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The truth about Flash


Setting the record straight

Recently there has been a surge in discussion about Adobe® Flash® technology, and within that discussion, a fair amount of incorrect information has been communicated.

We would like to clear up some of those misperceptions.


The Adobe Flash Player runtime was actually originally created as a technology for tablets with touch interfaces, and today, it has support for working on touch-based devices.

For existing content developed with mouse input in mind, Flash Player will automatically convert the touch events to mouse events when running on a touch device. This allows content designed for the desktop to work seamlessly on touch-based devices using Flash Player.

For new content developed specifically with touch in mind, Flash Player 10.1 will provide a complete set of multitouch and gesture APIs.

Read more about Flash and multitouch


Seventy-five percent of all video on the web is viewed via Flash Player, including videos encoded in the most popular codecs such as H.264 and VP6.

There are many claims that H.264 will kill Flash. However, H.264 is a video codec (which requires a player), while Flash Player is a complete multimedia runtime that can play back H.264, among other codecs. Furthermore, Flash provides a solution for advanced video distribution, including support for technologies such as streaming, adaptive bitrate delivery, and content protection.

Of course, playing back high-definition video can be a CPU-intensive task. This is why Flash Player 10.1 will include support for hardware-accelerated video playback across devices from mobile to desktop environments. Now that the appropriate APIs are available in Mac OS X v10.6.3, we are also implementing GPU-accelerated video on the Mac, available as a preview release code-named Gala. This can significantly improve CPU usage as well as battery life.

Find out more about video for Flash in the Video Technology Center


Interactive content for Flash Player is dynamic and visual, and like all multimedia content and technologies, it requires more processing power than static HTML documents. Flash Player performs as well as, if not better than, comparable multimedia technologies. The Flash Player team is constantly working to deliver the best performance for rich interactive media on the web.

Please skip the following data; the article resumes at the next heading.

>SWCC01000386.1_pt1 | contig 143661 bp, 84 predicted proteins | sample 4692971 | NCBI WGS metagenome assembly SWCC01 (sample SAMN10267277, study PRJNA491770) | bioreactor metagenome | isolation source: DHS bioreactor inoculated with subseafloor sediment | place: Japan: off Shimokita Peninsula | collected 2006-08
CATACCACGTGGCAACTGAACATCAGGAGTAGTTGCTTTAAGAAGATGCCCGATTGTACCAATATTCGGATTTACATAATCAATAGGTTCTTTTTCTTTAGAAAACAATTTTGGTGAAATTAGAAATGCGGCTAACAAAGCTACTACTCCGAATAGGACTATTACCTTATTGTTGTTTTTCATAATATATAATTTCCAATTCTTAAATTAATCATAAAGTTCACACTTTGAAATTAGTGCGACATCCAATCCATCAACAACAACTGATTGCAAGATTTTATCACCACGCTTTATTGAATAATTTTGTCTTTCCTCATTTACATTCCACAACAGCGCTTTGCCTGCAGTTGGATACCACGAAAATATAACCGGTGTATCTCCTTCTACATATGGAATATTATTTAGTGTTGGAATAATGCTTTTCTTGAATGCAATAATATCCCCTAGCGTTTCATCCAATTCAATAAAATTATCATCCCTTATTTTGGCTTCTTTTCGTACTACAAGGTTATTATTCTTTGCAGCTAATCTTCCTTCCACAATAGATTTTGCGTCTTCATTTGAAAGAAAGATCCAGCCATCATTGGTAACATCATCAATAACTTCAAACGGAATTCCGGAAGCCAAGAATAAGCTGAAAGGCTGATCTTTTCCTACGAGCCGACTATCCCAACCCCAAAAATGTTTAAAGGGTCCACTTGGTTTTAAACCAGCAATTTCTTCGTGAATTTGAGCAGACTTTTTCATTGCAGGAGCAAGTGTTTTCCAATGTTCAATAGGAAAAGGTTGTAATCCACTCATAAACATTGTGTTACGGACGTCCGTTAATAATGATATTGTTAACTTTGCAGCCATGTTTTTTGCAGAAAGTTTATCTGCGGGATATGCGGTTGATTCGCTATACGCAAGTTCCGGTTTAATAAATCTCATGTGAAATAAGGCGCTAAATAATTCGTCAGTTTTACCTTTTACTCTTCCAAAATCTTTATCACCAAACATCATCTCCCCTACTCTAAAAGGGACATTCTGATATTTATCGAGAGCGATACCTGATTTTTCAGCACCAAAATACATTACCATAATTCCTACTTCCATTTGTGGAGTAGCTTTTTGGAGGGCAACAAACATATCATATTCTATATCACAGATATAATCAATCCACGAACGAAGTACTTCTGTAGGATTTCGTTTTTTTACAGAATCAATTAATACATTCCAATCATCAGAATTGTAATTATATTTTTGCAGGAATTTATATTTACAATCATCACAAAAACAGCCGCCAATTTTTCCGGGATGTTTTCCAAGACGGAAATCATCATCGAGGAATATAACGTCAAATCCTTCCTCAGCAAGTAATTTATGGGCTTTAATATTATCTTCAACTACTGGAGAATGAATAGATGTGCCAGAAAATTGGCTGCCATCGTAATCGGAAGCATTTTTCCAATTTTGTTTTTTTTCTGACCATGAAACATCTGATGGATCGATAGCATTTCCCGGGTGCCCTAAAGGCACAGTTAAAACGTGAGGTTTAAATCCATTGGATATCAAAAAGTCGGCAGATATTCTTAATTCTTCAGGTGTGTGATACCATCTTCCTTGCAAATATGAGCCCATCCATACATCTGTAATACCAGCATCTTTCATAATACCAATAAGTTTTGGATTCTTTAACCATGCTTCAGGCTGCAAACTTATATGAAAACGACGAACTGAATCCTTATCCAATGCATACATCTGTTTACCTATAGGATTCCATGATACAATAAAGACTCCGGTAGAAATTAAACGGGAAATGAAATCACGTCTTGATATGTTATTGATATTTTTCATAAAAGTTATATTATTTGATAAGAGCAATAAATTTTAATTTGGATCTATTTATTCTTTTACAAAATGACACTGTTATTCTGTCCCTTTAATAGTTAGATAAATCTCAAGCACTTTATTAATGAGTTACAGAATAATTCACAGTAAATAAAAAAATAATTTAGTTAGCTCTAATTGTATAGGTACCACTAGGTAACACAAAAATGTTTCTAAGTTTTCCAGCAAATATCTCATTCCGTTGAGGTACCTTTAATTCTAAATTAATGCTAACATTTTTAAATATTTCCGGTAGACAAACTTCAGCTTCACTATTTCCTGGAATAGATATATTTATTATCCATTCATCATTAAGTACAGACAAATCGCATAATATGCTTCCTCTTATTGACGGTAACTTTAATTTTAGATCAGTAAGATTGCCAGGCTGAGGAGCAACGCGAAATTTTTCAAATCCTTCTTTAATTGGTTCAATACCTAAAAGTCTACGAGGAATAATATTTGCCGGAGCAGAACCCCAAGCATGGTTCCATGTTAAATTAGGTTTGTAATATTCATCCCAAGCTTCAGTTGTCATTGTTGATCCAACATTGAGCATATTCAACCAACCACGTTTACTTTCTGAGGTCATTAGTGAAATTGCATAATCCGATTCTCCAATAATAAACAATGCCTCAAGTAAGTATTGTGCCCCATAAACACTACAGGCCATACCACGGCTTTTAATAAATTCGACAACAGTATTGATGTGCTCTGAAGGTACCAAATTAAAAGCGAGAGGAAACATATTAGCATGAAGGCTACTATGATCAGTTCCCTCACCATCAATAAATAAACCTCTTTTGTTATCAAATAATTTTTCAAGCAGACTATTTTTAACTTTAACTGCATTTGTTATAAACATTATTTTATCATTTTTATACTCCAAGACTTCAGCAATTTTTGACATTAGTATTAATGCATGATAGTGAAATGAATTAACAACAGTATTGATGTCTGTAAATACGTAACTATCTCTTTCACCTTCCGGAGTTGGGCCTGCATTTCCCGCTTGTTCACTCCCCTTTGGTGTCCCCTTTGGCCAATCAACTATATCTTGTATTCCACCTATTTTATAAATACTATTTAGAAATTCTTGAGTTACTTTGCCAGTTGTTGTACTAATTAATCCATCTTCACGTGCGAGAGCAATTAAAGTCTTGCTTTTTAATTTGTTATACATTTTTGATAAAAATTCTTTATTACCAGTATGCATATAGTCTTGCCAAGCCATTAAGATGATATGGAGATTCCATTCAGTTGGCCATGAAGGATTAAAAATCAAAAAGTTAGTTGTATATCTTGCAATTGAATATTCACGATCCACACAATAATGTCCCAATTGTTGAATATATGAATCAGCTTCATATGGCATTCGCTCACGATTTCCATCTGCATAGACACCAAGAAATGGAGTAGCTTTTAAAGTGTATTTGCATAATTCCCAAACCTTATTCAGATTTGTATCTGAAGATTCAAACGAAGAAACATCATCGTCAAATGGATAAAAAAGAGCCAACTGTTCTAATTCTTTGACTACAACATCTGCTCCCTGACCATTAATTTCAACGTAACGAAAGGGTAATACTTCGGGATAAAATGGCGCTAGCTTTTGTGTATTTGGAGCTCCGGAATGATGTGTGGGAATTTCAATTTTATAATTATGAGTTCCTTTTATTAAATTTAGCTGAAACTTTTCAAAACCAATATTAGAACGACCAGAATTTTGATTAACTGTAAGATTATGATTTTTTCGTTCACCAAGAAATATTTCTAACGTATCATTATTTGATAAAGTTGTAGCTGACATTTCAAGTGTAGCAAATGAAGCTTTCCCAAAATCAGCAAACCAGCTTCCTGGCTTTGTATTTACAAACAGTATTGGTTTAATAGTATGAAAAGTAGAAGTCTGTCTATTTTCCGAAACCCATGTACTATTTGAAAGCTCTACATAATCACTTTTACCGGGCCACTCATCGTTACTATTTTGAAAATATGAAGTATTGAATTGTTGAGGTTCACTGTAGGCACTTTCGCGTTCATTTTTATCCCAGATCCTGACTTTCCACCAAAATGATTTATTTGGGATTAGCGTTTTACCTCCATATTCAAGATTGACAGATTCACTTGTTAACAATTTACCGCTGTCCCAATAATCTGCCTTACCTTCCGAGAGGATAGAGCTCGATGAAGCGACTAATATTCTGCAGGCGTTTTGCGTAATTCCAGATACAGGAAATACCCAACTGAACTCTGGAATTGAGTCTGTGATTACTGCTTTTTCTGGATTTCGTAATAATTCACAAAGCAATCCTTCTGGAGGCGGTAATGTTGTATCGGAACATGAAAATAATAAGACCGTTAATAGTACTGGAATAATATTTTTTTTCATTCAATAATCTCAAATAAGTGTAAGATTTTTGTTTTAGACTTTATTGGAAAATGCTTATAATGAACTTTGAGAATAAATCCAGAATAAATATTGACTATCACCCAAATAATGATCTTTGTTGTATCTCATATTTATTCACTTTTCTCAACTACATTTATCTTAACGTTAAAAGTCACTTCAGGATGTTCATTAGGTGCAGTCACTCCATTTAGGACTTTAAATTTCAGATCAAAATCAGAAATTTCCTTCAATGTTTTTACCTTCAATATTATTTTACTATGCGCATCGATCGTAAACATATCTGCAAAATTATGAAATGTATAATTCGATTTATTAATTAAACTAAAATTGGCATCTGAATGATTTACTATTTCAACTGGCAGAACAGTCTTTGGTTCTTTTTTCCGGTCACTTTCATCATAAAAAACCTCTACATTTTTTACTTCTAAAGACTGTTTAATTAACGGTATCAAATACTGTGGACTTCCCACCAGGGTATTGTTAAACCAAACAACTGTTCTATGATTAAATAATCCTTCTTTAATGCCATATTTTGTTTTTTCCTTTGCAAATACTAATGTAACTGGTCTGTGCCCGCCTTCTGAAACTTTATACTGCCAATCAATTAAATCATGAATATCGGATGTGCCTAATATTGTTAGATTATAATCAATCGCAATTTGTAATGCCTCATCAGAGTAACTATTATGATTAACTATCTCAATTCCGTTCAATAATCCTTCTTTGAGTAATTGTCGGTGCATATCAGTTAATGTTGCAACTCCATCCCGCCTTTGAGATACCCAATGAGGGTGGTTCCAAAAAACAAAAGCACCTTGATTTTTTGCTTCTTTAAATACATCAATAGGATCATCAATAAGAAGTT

On mobile devices, better performance translates into better battery life. Adobe has made a number of further optimizations for the Flash Player 10.1 release around code execution, memory use, hardware-accelerated video playback, and battery life.

Of course, since Flash Player runs across platforms, all of the optimizations made for mobile will also benefit content on desktops, laptops, netbooks, and tablets when they run Flash Player.

Get more information on Flash Player performance


Security is one of the highest priorities for the Flash Player team. The Symantec Global Internet Threat Report for 2009 found that Flash Player had the second lowest number of vulnerabilities of all Internet technologies listed (which included both web plug-ins and browsers). This is significant when you consider that Flash Player is among the most widely distributed and used pieces of software in the world.

Given the complexity of modern software, security vulnerabilities are going to be present. However, Adobe has taken extensive steps to reduce the total number of issues as well as help ensure that when issues are found we can quickly address them and provide updates. This includes taking steps to ensure that users are able to get the latest Flash Player updates as quickly as possible, and working with browser vendors to integrate Flash Player privacy settings with those of the browser.

Read more about Flash Player security


Flash Player is part of a rich ecosystem of both open and proprietary technologies.

The core engine of Flash Player (AVM+) is open source and was donated to the Mozilla Foundation, where it is actively maintained. The file formats supported by Flash Player, SWF and FLV/F4V, as well as the RTMP and AMF protocols are freely available and openly published. Anyone can use the specifications without requiring permission from Adobe. Third parties can and do build audio, video, and data services that compete with those from Adobe.

There are no restrictions on the development of SWF authoring tools, and anyone can build their own SWF or FLV/F4V player.

Flex, the primary application framework for the Adobe Flash Platform, is also open source and is actively maintained and developed by Adobe and the community.

Finally, the Flash Platform has a rich developer ecosystem of both open and proprietary tools and technologies, including developer IDEs and environments such as FDT, IntelliJ, and haXe; open source runtimes such as Gnash; and open source video servers such as Red5.

Categories: Flash News
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